Department of Health and Human Services
Public Health Service
Office of Compliance
October 12, 2006
VIA CERTIFIED MAIL, RETURN RECEIPT REQUESTED
1098 South 890 East
Orem, UT 84097
Dear Mr Hinkson:
This is to advise you that the Food and Drug Administration (FDA) has reviewed your website at the Internet address www.healthy-living.org and has determined that the product RiSoTriene is promoted for conditions that cause these products to be drugs under section 201(g)(1) of the Federal Food, Drug, and Cosmetic Act (the Act) [21 USC 321(g)(1)]. The therapeutic claims on your website establish that these products are drugs because they are intended for use in the cure, mitigation, treatment, or prevention of disease. The marketing of these products with these claims violates the Act.
Examples of some of the claims observed on your website include:
- “Beneficial for Some Diabetics: Jim Fly, an insulin dependent diabetic for 26 years, after trying every kind of vitamin supplement with scant improvement, went from 120 units of insulin a day to zero, in just two years of eating RiSotriene.”
- “Has Helped People with Multiple Sclerosis: Joanne Frazel’s mother died of MS, after years of failed, miserable, expensive medical treatment. So when Joanne was diagnosed she took a different route and completely overcame Multiple Sclerosis in just two years. Her regimen included eating RiSotriene daily. When she began eating RiSotriene she was 100% blind in one eye and 80% blind in the other and couldn’t walk across a room unassisted. She began eating RiSotriene five years ago. During a period of two years during which she ate RiSotriene several times per day, her eyesight returned, her balance and other MS symptoms disappeared. Continuing to eat RiSoTriene through the current time, she has absolutely no MS symptomology.”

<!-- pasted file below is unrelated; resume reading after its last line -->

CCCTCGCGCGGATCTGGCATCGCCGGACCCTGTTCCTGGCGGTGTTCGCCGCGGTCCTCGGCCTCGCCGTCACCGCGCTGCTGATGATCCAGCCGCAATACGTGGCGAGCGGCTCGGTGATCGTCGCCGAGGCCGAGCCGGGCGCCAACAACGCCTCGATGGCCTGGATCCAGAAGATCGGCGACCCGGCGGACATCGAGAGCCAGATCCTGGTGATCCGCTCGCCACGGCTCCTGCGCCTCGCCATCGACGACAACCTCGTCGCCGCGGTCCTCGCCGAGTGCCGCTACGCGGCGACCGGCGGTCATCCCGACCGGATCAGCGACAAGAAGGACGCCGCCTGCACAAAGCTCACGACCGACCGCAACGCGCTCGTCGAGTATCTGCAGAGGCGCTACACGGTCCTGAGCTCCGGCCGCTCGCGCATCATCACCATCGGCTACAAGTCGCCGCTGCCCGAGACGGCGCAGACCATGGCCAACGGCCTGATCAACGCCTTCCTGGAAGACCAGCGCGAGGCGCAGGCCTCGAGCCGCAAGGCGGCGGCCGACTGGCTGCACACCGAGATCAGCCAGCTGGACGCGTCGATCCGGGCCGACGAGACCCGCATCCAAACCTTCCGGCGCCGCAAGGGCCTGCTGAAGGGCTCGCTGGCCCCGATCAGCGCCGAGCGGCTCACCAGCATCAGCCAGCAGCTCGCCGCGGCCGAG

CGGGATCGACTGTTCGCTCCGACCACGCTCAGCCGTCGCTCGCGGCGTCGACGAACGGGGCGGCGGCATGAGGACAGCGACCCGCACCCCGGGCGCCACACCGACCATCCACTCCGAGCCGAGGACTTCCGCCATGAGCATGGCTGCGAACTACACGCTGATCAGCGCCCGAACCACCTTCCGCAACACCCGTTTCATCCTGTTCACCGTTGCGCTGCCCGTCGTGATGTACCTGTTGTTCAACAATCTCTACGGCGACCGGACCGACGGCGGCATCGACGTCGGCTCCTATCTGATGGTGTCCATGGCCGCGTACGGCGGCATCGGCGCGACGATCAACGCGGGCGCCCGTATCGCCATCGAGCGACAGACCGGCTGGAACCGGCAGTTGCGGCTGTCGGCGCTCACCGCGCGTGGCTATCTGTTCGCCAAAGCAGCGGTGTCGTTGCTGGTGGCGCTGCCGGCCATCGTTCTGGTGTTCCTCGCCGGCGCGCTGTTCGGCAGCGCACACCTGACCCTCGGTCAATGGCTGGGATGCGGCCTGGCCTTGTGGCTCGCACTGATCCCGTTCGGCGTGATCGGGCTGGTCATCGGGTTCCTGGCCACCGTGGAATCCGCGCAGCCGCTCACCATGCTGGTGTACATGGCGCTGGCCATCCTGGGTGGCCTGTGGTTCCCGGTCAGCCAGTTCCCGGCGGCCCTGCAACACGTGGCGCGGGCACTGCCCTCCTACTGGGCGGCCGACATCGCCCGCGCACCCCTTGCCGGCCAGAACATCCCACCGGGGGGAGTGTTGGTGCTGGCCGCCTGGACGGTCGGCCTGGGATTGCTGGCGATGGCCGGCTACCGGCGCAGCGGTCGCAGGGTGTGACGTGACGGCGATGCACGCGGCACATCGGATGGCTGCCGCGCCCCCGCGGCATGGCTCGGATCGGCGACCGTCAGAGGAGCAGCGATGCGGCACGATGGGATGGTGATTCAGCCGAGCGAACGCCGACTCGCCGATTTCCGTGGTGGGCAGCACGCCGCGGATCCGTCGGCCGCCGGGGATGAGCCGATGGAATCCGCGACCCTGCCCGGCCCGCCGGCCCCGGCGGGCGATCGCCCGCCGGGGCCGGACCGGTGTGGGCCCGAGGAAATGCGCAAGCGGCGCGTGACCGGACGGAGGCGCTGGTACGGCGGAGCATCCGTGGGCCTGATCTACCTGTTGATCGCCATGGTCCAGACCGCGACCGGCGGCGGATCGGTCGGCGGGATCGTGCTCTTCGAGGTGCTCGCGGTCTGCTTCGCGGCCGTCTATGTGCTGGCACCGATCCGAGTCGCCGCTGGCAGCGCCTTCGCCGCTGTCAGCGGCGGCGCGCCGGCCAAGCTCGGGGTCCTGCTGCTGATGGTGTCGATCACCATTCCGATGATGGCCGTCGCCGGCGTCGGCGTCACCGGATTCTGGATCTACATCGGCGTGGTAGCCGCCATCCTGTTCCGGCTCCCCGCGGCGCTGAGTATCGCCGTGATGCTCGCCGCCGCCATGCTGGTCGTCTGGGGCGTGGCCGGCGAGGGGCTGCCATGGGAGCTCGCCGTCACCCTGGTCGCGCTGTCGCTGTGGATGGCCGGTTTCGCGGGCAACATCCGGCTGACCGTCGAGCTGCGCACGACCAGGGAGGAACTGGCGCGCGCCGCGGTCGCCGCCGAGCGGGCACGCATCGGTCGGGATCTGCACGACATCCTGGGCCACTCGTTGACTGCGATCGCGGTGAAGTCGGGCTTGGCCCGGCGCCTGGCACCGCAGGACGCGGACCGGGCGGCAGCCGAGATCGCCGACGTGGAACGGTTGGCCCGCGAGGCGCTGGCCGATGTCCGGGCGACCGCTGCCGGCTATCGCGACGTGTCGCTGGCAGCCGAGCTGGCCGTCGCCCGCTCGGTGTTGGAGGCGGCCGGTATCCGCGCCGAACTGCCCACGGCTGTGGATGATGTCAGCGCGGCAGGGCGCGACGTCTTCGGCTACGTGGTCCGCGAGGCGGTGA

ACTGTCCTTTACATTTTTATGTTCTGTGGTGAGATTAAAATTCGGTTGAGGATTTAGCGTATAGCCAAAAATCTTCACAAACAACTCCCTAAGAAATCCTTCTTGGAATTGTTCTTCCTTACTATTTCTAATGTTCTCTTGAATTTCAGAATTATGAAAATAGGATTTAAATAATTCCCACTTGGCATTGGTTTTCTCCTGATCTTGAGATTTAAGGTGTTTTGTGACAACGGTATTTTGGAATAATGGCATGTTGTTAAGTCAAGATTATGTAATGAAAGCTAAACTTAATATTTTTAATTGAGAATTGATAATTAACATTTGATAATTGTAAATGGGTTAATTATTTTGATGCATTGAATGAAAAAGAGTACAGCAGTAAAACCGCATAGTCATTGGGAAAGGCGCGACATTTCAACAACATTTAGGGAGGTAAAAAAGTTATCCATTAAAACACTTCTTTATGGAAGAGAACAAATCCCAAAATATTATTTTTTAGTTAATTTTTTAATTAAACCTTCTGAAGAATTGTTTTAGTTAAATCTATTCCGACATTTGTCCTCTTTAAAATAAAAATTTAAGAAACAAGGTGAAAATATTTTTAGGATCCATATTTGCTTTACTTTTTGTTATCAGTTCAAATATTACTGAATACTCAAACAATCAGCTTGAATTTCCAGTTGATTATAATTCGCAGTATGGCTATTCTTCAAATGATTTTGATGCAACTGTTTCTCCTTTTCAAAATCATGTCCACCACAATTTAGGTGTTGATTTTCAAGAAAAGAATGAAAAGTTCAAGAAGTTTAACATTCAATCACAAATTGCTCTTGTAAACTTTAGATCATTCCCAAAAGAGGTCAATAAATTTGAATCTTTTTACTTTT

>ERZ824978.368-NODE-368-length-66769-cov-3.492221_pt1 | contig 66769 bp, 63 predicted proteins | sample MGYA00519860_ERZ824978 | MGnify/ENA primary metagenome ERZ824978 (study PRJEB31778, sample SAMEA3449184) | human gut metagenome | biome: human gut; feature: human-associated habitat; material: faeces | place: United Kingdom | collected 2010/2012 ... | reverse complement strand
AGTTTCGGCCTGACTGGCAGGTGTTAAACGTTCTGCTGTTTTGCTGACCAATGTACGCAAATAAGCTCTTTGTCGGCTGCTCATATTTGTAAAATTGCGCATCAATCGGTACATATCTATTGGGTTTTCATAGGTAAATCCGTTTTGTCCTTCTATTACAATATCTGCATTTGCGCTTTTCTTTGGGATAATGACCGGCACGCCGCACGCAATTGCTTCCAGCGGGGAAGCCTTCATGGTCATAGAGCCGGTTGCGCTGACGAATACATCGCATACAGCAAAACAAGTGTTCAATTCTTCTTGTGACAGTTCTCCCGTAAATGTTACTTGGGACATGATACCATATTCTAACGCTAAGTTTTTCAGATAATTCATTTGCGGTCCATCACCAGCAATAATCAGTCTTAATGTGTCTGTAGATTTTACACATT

- (under the heading “Has Helped People Lower Cholesterol): “Eddie LeBaron ate RiSotriene faithfully from is first blood check on December 7, 2002 until his next one on April 1 (4 months later). Here are the results: Total cholesterol dropped from 207 to 154 and TC/HDL ratio dropped from 249 to 133.”
- “Dr. Mark Drucker, M.D. and Director for the Advanced Center for Medicine in Encinitas, California, states, “With the help of RiSotriene, we have also been able to stabilize our diabetic patients. After only two weeks, most are able to reduce their dosages of insulin or oral diabetic medication by 50 percent. In four to eight weeks, many Type II diabetics are able to reduce or discontinue their oral medication.”
- “RiSoTriene is considered by some to be a potent tool against disease. Some of the diseases that people have found to respond to this nutritional breakthrough include: diabetes, arterial plaque and cholesterol, multiple sclerosis, cancer, heart disease, lupus, ulcers and much more.”
Your website also contains disease claims in the form of testimonials, including: